minimizing costs, many service location decision techniques
maximize the profit potential of various sites.
Cost vs Response TIme
Local FG
Mix
Regional FG
Local WIP
Central FG
Central WIP
Central Raw Material and Custom production
Custom production with raw material at suppliers
Cost
Response Time
Hi Low
Low
Hi

Clientes
Centro
distribucin
Response Time 1 week-> 1 Distribution Center

Clientes
Centro
distribucin
Response Time 5 days-> 2 Distribution Center

Clientes
Centro
distribucin
Response Time 3 days-> 5 Distribution Center

Clientes
Centro
distribucin
Response Time 1 day-> 13 Distribution Center

Customer
DC
Same Day Response --> 26 Distribution Centers
Response time vs. Number of facilities
Number of Facilities
R
e
s
p
o
n
s
e

T
i
m
e

Cost vs Number of Facilities
Percent Service
Level Within
Promised Time
Transportation
C
o
s
t

o
f

O
p
e
r
a
t
i
o
n
s

Number of Facilities
Inventory
Facilities
Total Costs
Labor
Topics
Importance of Facility Location.
Causes & Types of Facility Location.
Issues at Location
General Process for Facility Location.
Trends and Future Strategies.
Locating Service Facilities
Methods for Facility Location Selection.
Centroid Methods
Factors Rating Analysis.
Economic Analysis.
Transportation (Mathematical Programming Methods).
Set Covering.
Methods of Facility Location Selection
Centroid Methods
Factors Rating Analysis.
Economic Analysis.
Income independent upon location.
Income dependent upon location.
Transportation (Mathematical Programming Methods).
Set Covering.
No limitation of facilities.
Limitation of facilities.
Centroid Method
N/S
E/O
Origen arbitrario
30 60 90 120 150
30
60
90
120
150
1.000
1.000 2.000
2.000

V
V d
= C
i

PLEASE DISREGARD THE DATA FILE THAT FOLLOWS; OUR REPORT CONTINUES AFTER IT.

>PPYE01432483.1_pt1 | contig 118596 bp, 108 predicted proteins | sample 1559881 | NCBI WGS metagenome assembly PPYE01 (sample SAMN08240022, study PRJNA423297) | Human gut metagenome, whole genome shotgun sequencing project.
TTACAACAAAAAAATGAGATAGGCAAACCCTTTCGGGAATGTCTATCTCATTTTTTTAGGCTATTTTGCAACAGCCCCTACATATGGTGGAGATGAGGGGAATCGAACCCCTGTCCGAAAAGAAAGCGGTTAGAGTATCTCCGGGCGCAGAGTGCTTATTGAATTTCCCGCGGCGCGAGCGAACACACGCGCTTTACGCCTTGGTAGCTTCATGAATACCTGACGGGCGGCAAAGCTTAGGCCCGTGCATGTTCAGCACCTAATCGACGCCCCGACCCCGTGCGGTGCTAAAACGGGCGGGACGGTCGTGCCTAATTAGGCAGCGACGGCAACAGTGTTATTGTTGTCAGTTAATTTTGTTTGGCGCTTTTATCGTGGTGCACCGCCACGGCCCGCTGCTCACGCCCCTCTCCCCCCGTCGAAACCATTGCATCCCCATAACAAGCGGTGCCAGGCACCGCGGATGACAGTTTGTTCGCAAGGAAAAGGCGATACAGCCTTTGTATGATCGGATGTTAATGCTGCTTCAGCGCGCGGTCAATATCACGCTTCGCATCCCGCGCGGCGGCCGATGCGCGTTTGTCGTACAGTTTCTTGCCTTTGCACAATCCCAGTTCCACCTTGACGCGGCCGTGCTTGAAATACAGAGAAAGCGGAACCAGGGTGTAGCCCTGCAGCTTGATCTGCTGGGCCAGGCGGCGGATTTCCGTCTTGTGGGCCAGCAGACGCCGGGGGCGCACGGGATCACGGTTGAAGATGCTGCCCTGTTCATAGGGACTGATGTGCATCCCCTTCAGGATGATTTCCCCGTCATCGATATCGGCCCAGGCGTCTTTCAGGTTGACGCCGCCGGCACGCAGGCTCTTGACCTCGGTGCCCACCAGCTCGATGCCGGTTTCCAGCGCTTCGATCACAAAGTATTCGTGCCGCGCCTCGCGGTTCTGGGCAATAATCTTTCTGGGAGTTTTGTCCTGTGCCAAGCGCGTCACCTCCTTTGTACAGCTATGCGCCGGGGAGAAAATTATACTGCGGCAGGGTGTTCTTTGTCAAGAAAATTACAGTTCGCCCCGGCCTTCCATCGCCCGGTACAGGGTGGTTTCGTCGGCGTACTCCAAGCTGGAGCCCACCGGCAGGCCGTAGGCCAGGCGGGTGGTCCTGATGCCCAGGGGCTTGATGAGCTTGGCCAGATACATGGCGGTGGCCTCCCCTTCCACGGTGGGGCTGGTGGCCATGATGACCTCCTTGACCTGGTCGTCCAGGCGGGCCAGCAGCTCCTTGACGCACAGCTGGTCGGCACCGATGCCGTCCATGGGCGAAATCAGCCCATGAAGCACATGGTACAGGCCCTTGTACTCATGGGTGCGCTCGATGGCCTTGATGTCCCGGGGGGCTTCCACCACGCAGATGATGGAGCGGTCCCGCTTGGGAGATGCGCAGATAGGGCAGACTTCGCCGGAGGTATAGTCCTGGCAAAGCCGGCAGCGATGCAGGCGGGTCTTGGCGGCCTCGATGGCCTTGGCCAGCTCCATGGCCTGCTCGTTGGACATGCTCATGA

i ix
x

C
x
, C
y
= Gravity Center
d
ix
, d
iy
= coordinates de la ubicacin i
V
i
= Volume of goods moved from/to i

i
i iy
y
V
V d
= C
Transport cost are related to volume
Methods of Facility Location Selection
Centroid Methods
Factors Rating Analysis.
Economic Analysis.
Income independent upon location.
Income dependent upon location.
Transportation (Mathematical Programming Methods).
Set Covering.
No limitation of facilities.
Limitation of facilities.
Factor-Rating Method
Popular because a wide variety of factors can be included in the
analysis
Six steps in the method
Develop a list of relevant factors called critical success factors
Assign a weight to each factor
Develop a scale for each factor
Score each location for each factor
Multiply score by weights for each factor for each location
Recommend the location with the highest point score

Factor-Rating Example
Critical Scores
Success (out of 100) Weighted Scores
Factor Weight France Denmark France Denmark
Labor
availability
and attitude .25 70 60 (.25)(70) = 17.5 (.25)(60) = 15.0
People-to
car ratio .05 50 60 (.05)(50) = 2.5 (.05)(60) = 3.0
Per capita
income .10 85 80 (.10)(85) = 8.5 (.10)(80) = 8.0
Tax structure .39 75 70 (.39)(75) = 29.3 (.39)(70) = 27.3
Education
and health .21 60 70 (.21)(60) = 12.6 (.21)(70) = 14.7
Totals 1.00 70.4 68.0
Table 8.3
Methods of Facility Location Selection
Centroid Methods
Factors Rating Analysis.
Economic Analysis.
Income independent upon location.
Income dependent upon location.
Transportation (Mathematical Programming Methods).
Set Covering.
No limitation of facilities.